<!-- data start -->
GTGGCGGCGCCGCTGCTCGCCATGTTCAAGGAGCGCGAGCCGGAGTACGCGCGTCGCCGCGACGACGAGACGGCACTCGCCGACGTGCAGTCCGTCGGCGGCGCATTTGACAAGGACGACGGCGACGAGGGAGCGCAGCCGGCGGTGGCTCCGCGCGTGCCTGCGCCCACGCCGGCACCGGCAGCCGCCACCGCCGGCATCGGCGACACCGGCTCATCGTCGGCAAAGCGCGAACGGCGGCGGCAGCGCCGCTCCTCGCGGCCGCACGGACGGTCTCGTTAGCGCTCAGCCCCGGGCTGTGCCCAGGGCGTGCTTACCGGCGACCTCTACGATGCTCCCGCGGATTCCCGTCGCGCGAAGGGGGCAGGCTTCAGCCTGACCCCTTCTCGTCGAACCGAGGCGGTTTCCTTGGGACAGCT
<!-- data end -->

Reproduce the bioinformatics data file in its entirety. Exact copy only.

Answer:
GTGGCGGCGCCGCTGCTCGCCATGTTCAAGGAGCGCGAGCCGGAGTACGCGCGTCGCCGCGACGACGAGACGGCACTCGCCGACGTGCAGTCCGTCGGCGGCGCATTTGACAAGGACGACGGCGACGAGGGAGCGCAGCCGGCGGTGGCTCCGCGCGTGCCTGCGCCCACGCCGGCACCGGCAGCCGCCACCGCCGGCATCGGCGACACCGGCTCATCGTCGGCAAAGCGCGAACGGCGGCGGCAGCGCCGCTCCTCGCGGCCGCACGGACGGTCTCGTTAGCGCTCAGCCCCGGGCTGTGCCCAGGGCGTGCTTACCGGCGACCTCTACGATGCTCCCGCGGATTCCCGTCGCGCGAAGGGGGCAGGCTTCAGCCTGACCCCTTCTCGTCGAACCGAGGCGGTTTCCTTGGGACAGCT